BHP accelerates work on its Saskatchewan potash mine as prices soar

BHP Group Ltd. has gone from lukewarm to hot on its Jansen potash mine in Saskatchewan, announcing Tuesday that it is working to accelerate first production by a year to 2026, and that it intends to speed up future expansions as potash prices continue to soar.

The Australian mining giant also reported in its year-end operational review that work on Jansen’s shaft, which already runs one-kilometre deep, was completed in June at a total cost of US$2.97 billion.

BHP says Jansen would initially produce 4.35 million tonnes of potash per year and has the potential to ramp up to around 12 million tonnes per year, making it one of the largest potash mines in the world. Officially, the mine has been under development for years, but BHP only committed to completing it in 2021, when CEO Mike Henry recalibrated the company’s portfolio towards “future-facing” commodities such as potash, a fertilizer that could be used to feed a growing world population, and battery metals for electrification.

“I’ve been clear that BHP needs to increase its exposure to future-facing commodities and that includes things like copper, nickel and potash,” Henry said in an interview with the Financial Post in 2020.

At that point, the company had already invested US$4 billion in the project, but Henry insisted that BHP was prepared to walk away based on potash prices.

Last August, BHP committed to fund all of the US$5.7 billion first phase. Although it has built a 97-metre tall headframe, BHP described the project in the operational review as only eight per cent completed, but confirmed that it is working to accelerate the timeframe for first production to 2026.

Earlier this year, BHP sold its petroleum business for $2.8 billion, and the company has said it will put its capital into potash instead.

“Today, in effect, we’re replacing our petroleum business with potash,” chief financial officer David Lamott said in May at the BMO Farm to Market Conference.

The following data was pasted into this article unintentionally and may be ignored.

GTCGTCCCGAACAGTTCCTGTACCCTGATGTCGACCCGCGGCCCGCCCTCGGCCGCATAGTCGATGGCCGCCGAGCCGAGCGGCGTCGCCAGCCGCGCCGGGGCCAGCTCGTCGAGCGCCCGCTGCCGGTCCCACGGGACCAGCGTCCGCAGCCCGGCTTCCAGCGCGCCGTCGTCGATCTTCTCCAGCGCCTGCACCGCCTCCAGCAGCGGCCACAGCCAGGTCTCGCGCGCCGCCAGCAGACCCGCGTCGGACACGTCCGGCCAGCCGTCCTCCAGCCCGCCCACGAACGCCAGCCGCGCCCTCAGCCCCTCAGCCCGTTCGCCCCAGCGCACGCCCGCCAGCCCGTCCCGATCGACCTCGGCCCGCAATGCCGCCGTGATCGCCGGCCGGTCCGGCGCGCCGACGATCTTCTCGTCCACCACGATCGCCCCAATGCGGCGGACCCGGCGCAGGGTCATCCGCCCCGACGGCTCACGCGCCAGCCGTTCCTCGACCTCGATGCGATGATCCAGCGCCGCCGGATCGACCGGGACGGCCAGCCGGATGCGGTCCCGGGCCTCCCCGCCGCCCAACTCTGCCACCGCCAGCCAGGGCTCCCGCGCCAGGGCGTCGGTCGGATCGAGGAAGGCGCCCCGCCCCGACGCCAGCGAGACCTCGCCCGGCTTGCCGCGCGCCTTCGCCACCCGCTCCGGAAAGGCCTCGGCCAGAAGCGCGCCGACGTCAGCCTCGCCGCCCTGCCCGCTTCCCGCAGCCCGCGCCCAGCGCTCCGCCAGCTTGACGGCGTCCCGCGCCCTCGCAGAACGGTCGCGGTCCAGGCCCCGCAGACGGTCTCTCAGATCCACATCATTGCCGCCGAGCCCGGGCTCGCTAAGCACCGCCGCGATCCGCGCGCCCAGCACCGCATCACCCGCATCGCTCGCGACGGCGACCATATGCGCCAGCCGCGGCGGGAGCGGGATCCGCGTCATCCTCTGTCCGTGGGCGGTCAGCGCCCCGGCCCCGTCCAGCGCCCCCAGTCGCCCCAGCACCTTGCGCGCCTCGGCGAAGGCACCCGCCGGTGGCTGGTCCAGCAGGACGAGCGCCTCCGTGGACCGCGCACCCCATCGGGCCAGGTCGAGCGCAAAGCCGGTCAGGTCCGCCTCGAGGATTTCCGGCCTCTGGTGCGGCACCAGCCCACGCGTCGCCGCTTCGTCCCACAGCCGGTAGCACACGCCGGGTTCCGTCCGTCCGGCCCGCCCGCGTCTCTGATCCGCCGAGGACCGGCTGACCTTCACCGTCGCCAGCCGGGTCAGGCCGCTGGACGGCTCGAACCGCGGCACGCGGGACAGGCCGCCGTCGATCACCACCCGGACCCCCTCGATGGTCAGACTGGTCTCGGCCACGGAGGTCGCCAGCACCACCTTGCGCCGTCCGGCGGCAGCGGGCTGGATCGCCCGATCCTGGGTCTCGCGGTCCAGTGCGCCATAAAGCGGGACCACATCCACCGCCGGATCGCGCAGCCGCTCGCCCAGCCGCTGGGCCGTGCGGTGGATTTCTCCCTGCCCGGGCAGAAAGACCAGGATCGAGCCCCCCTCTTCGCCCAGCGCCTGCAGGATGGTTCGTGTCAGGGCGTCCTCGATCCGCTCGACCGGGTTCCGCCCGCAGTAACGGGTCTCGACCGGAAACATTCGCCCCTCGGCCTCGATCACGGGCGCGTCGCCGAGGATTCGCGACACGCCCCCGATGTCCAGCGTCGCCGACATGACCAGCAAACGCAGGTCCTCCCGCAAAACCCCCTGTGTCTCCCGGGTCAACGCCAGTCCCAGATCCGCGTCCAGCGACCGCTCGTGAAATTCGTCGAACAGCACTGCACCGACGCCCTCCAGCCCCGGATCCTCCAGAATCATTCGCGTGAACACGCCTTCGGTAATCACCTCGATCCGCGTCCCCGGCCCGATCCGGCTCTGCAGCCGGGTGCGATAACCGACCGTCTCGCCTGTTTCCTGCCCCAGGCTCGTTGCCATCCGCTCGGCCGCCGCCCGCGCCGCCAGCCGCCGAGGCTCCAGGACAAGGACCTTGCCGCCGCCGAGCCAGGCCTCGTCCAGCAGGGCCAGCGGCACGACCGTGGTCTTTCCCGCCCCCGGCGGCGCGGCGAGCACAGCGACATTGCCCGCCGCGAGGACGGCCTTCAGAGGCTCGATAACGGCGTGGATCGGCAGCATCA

The Jansen mine has four stages, each capable of producing around 4 million tonnes of potash per year. Lamott said even if potash prices fell 50 per cent, “we’d be generating around US$4 to US$5 billion of EBITDA per year. For comparison, our petroleum business averaged around US$3 billion per annum over the past five years.”

Still, petroleum accounted for five per cent of the company’s annual earnings.

While oil prices have spiked in recent months, as part of the fallout from Russia’s invasion of Ukraine, so have potash prices. Western sanctions against Russia and Belarus, which account for 37.6 per cent of world potash production, pre-date the latest conflict and had already disrupted the global fertilizer market; the latest conflict exacerbated the situation.

In June, Saskatoon-based Nutrien Ltd., the world’s largest potash producer, said it would ramp up its annual production to 18 million tonnes by 2025, a 40-per-cent increase, as interim chief executive Ken Seitz warned that a global food crisis would soon affect tens of millions of people in the poorest countries.

“Our view is actually that the physical impact of this shortage in crop nutrients is going to start to be felt over the coming few months here,” Seitz said.

In June, the federal government committed to spending $100 million so that BHP could invest in technologies to reduce greenhouse gas emissions at Jansen.

Lamott has said Jansen, located 140 miles east of Saskatoon, could operate for a century.

“It has the pathway to become our next Western Australia Iron Ore or Escondida over the next few decades,” he said at the BMO Farm to Market Conference, referencing the company’s iron ore and copper mines, which underpin its current portfolio.

In addition to announcing that it is looking to begin production at Jansen in 2026 rather than 2027, BHP also said it wants to accelerate phase two of Jansen, which would add another 4 million tonnes of annual potash production. But it did not give a target date for that phase, which remains many years away.

In Canada, the company also noted that it had formed an alliance Midland Exploration Inc. and in April funded a nickel exploration program in Nunavik, Que.

• Email: gfriedman@postmedia.com | Twitter:

By Matt Earle

Matthew Earle is the Founder of MiningFeeds. In 2005, Matt founded MiningNerds.com to provide data and information to the mining investment community. This site was merged with Highgrade Review to form MiningFeeds. Matt has a B.Sc. degree with a minor in geology from the University of Toronto.

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